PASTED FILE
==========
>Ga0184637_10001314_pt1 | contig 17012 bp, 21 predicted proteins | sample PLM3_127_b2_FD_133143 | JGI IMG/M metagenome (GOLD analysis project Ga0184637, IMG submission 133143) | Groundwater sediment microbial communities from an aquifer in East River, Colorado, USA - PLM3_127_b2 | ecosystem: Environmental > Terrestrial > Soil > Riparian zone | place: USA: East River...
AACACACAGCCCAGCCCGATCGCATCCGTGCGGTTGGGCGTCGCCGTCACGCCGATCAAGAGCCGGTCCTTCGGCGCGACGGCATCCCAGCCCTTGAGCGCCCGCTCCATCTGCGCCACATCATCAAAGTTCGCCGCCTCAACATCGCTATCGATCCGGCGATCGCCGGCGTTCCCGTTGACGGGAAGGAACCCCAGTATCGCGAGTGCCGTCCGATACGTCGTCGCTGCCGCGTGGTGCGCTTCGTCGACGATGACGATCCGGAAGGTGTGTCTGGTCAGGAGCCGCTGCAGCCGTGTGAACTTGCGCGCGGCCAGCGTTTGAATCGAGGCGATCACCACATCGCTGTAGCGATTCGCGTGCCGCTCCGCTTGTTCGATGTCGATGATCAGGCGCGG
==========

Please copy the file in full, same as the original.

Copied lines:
>Ga0184637_10001314_pt1 | contig 17012 bp, 21 predicted proteins | sample PLM3_127_b2_FD_133143 | JGI IMG/M metagenome (GOLD analysis project Ga0184637, IMG submission 133143) | Groundwater sediment microbial communities from an aquifer in East River, Colorado, USA - PLM3_127_b2 | ecosystem: Environmental > Terrestrial > Soil > Riparian zone | place: USA: East River...
AACACACAGCCCAGCCCGATCGCATCCGTGCGGTTGGGCGTCGCCGTCACGCCGATCAAGAGCCGGTCCTTCGGCGCGACGGCATCCCAGCCCTTGAGCGCCCGCTCCATCTGCGCCACATCATCAAAGTTCGCCGCCTCAACATCGCTATCGATCCGGCGATCGCCGGCGTTCCCGTTGACGGGAAGGAACCCCAGTATCGCGAGTGCCGTCCGATACGTCGTCGCTGCCGCGTGGTGCGCTTCGTCGACGATGACGATCCGGAAGGTGTGTCTGGTCAGGAGCCGCTGCAGCCGTGTGAACTTGCGCGCGGCCAGCGTTTGAATCGAGGCGATCACCACATCGCTGTAGCGATTCGCGTGCCGCTCCGCTTGTTCGATGTCGATGATCAGGCGCGG